Patrick Procktor


The flamboyant painter, Patrick Procktor, was known for his tasteful use of colour and form. The younger son of an oil business accountant, he was born in Dublin but went to London after his father passed away in 1940. He started attending Highgate School when he was ten years old and studied under landscape painter Kyffin Williams with the goal of majoring in classics in college. His mother’s income, however, was insufficient to pay for his further education, thus he had to quit. Procktor, then 18 years old, was conscripted into the Royal Navy where, during his National Service, he learned to speak Russian.

After being demobbed, he worked during the day as a Russian interpreter for the British Council, for whom he made numerous trips to the Soviet Union. He spent his evenings painting and drawing, and in 1958, he was accepted as a student at the Slade School, where the enormously influential William Coldstream was the professor of fine art. Fortunately for Procktor’s unconventional abilities, he made friends with Keith Vaughan and later ran into Hockney, who was a Royal College of Art student at that point.

Within a year of establishing his career as a professional artist, Patrick Procktor, who passed away at age 67, held his first exhibition at the Redfern gallery in Cork Street, London. A year later, Bryan Robertson chose him for the inaugural and most well-known Whitechapel Gallery New Generation exhibition, which helped launch the careers of co-exhibitors like Hockney, Bridget Riley, and John Hoyland.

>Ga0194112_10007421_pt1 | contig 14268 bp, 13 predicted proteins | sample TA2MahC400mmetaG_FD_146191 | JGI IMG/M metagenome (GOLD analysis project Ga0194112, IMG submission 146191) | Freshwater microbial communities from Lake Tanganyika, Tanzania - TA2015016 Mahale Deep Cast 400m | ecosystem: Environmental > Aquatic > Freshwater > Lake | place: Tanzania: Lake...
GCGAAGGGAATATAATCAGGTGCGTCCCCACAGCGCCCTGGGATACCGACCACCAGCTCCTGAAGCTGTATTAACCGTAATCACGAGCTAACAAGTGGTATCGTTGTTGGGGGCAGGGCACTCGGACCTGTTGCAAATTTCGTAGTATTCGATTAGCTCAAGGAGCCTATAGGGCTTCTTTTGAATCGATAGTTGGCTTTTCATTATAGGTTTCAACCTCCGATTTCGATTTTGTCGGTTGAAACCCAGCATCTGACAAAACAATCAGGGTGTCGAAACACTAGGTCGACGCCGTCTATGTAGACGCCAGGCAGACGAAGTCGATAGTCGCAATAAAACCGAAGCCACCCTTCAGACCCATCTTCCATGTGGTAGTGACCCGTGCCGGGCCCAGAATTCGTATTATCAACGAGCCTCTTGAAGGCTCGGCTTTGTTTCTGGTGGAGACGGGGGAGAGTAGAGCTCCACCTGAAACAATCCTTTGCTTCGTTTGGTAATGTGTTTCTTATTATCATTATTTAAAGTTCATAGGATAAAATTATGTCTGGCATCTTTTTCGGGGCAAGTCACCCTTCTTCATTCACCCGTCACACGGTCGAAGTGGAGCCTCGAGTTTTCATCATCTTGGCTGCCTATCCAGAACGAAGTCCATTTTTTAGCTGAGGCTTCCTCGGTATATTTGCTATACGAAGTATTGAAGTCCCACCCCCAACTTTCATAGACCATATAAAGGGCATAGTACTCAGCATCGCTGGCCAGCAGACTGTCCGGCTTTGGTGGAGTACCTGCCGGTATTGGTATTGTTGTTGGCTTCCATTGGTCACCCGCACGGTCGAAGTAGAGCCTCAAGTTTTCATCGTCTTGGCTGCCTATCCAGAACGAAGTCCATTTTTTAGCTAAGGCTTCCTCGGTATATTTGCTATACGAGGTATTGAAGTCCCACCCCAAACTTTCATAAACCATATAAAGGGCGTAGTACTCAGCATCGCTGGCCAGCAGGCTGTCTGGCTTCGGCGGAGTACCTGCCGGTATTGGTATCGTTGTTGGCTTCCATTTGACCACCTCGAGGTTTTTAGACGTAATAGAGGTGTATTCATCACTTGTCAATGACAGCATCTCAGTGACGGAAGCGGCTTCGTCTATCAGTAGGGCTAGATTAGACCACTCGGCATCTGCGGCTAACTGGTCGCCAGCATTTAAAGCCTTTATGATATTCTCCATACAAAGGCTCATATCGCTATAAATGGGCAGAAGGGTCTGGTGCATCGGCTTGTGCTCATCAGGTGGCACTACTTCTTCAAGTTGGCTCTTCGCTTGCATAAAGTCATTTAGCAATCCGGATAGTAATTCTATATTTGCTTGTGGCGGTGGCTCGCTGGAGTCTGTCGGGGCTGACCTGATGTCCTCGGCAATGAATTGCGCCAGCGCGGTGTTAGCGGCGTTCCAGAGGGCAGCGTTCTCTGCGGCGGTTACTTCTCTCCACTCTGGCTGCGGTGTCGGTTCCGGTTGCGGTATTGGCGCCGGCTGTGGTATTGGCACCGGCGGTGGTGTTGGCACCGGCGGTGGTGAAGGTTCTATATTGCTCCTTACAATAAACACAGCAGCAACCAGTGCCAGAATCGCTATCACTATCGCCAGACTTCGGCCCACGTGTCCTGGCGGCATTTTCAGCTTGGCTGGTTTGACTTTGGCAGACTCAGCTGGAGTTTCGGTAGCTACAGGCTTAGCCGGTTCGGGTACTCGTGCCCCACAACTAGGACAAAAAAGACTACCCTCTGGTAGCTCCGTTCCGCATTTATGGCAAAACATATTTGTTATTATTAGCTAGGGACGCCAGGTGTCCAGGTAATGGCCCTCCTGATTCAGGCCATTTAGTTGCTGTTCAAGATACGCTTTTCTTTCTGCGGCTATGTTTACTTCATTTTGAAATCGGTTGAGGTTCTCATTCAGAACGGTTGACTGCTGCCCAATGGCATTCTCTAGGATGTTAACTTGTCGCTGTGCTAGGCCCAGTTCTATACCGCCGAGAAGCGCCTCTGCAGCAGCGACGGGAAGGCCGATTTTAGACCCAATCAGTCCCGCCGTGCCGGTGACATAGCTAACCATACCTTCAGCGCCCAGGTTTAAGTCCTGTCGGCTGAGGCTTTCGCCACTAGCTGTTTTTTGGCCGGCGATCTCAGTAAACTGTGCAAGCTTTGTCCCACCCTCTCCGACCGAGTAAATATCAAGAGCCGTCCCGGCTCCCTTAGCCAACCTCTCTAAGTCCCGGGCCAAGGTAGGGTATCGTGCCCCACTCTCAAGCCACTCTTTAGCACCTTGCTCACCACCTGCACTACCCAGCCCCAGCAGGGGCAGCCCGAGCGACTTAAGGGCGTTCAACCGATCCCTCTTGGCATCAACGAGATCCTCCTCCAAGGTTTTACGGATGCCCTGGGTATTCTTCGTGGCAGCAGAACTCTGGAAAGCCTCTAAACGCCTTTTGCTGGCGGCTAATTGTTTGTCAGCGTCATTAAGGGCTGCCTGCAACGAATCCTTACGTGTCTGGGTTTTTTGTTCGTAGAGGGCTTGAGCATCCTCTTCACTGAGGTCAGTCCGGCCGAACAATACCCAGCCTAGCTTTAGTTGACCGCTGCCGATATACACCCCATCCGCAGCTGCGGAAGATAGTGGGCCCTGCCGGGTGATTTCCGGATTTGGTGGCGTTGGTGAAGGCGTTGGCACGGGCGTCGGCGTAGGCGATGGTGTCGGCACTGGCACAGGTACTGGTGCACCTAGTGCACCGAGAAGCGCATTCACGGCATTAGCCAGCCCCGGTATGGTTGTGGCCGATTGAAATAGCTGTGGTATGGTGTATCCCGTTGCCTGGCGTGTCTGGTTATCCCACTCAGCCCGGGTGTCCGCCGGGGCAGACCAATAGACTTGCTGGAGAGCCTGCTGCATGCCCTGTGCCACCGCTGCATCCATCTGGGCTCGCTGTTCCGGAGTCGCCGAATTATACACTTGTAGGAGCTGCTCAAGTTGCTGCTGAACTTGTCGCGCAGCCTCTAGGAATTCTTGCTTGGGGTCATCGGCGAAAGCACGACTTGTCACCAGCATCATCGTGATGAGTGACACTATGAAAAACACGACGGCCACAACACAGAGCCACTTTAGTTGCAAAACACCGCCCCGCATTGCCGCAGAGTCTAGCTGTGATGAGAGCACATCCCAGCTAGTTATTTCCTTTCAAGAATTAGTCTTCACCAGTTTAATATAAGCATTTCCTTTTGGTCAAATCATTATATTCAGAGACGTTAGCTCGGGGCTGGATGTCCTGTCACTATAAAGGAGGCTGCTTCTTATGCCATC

Although Procktor mostly utilised oils and acrylics, he also employed watercolour extensively. In large part, the methods he picked up for this profoundly outmoded medium served as a barometer for how different Procktor’s work was from that of his contemporaries. To paint portraits of friends like David Hockney and romantic landscapes inspired by his lengthy trips through Venice, Mumbai, China, and Japan, Procktor primarily used thin acrylic washes.

Some of Procktor’s watercolour portraits may be compared to Elizabeth Peyton’s pop-hip portraits by modern viewers. Perhaps there is a similar frequency of ease between the perception of informality and aesthetic chic. But his achievements as an oil and acrylic painter, where at his best he blended unusual lucidity with a poet’s depth of feeling, seem to take precedence over this. Procktor’s latter lack of commercial success was probably due to his employment of the outmoded medium of watercolour; in contrast, his oil and acrylic works are more in demand.

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